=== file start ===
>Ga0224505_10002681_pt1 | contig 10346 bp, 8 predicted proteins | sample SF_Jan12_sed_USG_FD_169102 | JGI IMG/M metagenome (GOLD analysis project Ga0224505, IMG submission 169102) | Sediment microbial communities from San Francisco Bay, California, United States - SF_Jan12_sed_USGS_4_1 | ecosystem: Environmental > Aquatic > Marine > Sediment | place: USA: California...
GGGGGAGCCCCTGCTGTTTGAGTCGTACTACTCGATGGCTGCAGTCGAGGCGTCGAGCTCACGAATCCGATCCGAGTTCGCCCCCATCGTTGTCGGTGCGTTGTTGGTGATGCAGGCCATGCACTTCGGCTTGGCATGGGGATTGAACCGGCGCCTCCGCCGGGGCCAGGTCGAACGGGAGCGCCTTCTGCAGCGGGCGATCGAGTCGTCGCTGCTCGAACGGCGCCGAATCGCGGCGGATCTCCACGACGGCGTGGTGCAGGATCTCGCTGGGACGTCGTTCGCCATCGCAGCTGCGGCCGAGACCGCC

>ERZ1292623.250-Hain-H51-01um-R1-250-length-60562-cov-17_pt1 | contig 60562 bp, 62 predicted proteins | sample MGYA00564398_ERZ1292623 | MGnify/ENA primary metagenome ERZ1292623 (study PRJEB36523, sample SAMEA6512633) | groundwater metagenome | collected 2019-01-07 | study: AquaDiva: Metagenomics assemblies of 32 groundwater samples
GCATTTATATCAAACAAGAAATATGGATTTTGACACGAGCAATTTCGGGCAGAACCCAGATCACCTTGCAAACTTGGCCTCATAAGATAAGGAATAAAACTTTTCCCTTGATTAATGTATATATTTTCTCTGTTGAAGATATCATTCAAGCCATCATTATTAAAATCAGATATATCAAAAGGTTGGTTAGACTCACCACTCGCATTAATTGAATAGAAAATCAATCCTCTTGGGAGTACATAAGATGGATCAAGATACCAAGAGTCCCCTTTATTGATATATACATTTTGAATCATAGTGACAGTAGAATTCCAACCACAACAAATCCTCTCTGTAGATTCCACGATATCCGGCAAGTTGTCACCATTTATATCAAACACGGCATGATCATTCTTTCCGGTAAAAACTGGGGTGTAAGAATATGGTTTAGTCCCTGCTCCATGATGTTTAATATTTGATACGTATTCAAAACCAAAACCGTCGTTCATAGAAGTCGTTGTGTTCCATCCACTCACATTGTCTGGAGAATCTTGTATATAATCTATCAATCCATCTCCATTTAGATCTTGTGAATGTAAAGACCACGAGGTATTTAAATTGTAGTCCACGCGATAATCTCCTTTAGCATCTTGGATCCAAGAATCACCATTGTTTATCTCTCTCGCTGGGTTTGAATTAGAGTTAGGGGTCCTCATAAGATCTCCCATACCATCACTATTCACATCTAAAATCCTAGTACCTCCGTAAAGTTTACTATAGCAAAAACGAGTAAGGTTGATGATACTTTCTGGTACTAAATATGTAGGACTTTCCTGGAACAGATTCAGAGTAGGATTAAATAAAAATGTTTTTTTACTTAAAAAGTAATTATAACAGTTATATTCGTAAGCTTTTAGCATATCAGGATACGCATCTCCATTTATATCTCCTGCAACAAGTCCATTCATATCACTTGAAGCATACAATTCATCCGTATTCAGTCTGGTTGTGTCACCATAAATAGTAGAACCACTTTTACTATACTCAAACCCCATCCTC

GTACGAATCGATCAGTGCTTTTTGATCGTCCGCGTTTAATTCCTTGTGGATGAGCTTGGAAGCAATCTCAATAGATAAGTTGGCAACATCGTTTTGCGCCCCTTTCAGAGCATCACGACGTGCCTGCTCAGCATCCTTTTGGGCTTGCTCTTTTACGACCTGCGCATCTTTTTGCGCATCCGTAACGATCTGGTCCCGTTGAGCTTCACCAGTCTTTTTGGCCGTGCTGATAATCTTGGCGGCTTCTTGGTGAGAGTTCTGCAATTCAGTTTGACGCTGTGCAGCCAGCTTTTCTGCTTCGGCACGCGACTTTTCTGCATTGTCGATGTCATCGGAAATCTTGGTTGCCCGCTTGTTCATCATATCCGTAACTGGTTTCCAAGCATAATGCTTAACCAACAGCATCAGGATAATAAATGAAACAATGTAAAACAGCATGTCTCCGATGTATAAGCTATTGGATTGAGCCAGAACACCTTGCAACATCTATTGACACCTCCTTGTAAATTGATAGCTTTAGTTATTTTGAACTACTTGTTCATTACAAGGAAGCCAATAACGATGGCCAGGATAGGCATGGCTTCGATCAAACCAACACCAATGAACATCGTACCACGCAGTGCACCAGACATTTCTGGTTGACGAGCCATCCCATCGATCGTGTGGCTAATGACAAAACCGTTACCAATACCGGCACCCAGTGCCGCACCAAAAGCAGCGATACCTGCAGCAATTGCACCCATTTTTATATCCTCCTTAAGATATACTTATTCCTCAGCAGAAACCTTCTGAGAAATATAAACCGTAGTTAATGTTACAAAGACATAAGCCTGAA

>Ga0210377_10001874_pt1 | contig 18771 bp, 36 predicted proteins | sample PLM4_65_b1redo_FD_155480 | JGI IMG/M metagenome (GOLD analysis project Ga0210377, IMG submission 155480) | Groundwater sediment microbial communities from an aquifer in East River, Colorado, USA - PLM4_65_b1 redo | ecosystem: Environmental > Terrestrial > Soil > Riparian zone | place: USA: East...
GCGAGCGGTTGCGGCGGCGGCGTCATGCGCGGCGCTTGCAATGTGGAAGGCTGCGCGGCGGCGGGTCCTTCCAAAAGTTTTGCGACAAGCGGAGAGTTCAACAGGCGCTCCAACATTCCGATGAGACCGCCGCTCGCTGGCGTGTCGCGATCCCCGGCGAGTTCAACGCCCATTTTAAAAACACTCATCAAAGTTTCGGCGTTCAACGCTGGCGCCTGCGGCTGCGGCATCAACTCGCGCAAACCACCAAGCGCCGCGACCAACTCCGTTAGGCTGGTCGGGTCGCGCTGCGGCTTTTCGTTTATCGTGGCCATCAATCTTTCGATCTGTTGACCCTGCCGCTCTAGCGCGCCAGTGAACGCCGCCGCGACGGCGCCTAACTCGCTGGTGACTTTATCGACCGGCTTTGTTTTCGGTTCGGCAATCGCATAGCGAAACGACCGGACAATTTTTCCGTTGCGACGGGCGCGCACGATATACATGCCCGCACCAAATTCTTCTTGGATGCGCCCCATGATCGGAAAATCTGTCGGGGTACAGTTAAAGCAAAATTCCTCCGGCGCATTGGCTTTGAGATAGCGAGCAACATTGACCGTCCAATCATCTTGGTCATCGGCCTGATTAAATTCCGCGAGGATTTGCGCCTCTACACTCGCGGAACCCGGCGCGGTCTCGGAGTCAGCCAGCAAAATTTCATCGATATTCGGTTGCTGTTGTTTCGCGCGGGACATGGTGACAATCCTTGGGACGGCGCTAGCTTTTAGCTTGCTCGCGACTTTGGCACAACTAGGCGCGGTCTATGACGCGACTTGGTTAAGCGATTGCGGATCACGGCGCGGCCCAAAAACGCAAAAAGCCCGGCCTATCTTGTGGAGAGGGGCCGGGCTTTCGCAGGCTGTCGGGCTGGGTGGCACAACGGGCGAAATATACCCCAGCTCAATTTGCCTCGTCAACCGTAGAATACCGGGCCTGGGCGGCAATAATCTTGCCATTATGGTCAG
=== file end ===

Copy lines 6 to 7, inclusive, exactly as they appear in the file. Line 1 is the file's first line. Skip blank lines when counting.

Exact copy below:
>Ga0210377_10001874_pt1 | contig 18771 bp, 36 predicted proteins | sample PLM4_65_b1redo_FD_155480 | JGI IMG/M metagenome (GOLD analysis project Ga0210377, IMG submission 155480) | Groundwater sediment microbial communities from an aquifer in East River, Colorado, USA - PLM4_65_b1 redo | ecosystem: Environmental > Terrestrial > Soil > Riparian zone | place: USA: East...
GCGAGCGGTTGCGGCGGCGGCGTCATGCGCGGCGCTTGCAATGTGGAAGGCTGCGCGGCGGCGGGTCCTTCCAAAAGTTTTGCGACAAGCGGAGAGTTCAACAGGCGCTCCAACATTCCGATGAGACCGCCGCTCGCTGGCGTGTCGCGATCCCCGGCGAGTTCAACGCCCATTTTAAAAACACTCATCAAAGTTTCGGCGTTCAACGCTGGCGCCTGCGGCTGCGGCATCAACTCGCGCAAACCACCAAGCGCCGCGACCAACTCCGTTAGGCTGGTCGGGTCGCGCTGCGGCTTTTCGTTTATCGTGGCCATCAATCTTTCGATCTGTTGACCCTGCCGCTCTAGCGCGCCAGTGAACGCCGCCGCGACGGCGCCTAACTCGCTGGTGACTTTATCGACCGGCTTTGTTTTCGGTTCGGCAATCGCATAGCGAAACGACCGGACAATTTTTCCGTTGCGACGGGCGCGCACGATATACATGCCCGCACCAAATTCTTCTTGGATGCGCCCCATGATCGGAAAATCTGTCGGGGTACAGTTAAAGCAAAATTCCTCCGGCGCATTGGCTTTGAGATAGCGAGCAACATTGACCGTCCAATCATCTTGGTCATCGGCCTGATTAAATTCCGCGAGGATTTGCGCCTCTACACTCGCGGAACCCGGCGCGGTCTCGGAGTCAGCCAGCAAAATTTCATCGATATTCGGTTGCTGTTGTTTCGCGCGGGACATGGTGACAATCCTTGGGACGGCGCTAGCTTTTAGCTTGCTCGCGACTTTGGCACAACTAGGCGCGGTCTATGACGCGACTTGGTTAAGCGATTGCGGATCACGGCGCGGCCCAAAAACGCAAAAAGCCCGGCCTATCTTGTGGAGAGGGGCCGGGCTTTCGCAGGCTGTCGGGCTGGGTGGCACAACGGGCGAAATATACCCCAGCTCAATTTGCCTCGTCAACCGTAGAATACCGGGCCTGGGCGGCAATAATCTTGCCATTATGGTCAG